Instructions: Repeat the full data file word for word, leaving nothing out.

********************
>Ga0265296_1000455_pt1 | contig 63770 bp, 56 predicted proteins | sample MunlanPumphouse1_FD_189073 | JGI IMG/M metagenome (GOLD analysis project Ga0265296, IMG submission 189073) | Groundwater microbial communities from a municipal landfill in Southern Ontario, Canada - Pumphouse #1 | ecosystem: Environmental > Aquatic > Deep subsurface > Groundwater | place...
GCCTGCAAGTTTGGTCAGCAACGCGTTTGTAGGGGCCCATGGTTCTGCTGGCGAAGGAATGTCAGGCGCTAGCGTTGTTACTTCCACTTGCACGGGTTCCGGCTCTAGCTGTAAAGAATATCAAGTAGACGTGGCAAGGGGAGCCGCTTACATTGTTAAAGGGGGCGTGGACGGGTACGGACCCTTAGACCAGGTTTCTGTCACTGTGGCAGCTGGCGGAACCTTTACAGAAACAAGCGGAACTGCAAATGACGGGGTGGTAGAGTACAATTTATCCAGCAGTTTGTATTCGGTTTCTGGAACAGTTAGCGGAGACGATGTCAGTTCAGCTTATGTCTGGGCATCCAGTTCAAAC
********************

>Ga0265296_1000455_pt1 | contig 63770 bp, 56 predicted proteins | sample MunlanPumphouse1_FD_189073 | JGI IMG/M metagenome (GOLD analysis project Ga0265296, IMG submission 189073) | Groundwater microbial communities from a municipal landfill in Southern Ontario, Canada - Pumphouse #1 | ecosystem: Environmental > Aquatic > Deep subsurface > Groundwater | place...
GCCTGCAAGTTTGGTCAGCAACGCGTTTGTAGGGGCCCATGGTTCTGCTGGCGAAGGAATGTCAGGCGCTAGCGTTGTTACTTCCACTTGCACGGGTTCCGGCTCTAGCTGTAAAGAATATCAAGTAGACGTGGCAAGGGGAGCCGCTTACATTGTTAAAGGGGGCGTGGACGGGTACGGACCCTTAGACCAGGTTTCTGTCACTGTGGCAGCTGGCGGAACCTTTACAGAAACAAGCGGAACTGCAAATGACGGGGTGGTAGAGTACAATTTATCCAGCAGTTTGTATTCGGTTTCTGGAACAGTTAGCGGAGACGATGTCAGTTCAGCTTATGTCTGGGCATCCAGTTCAAAC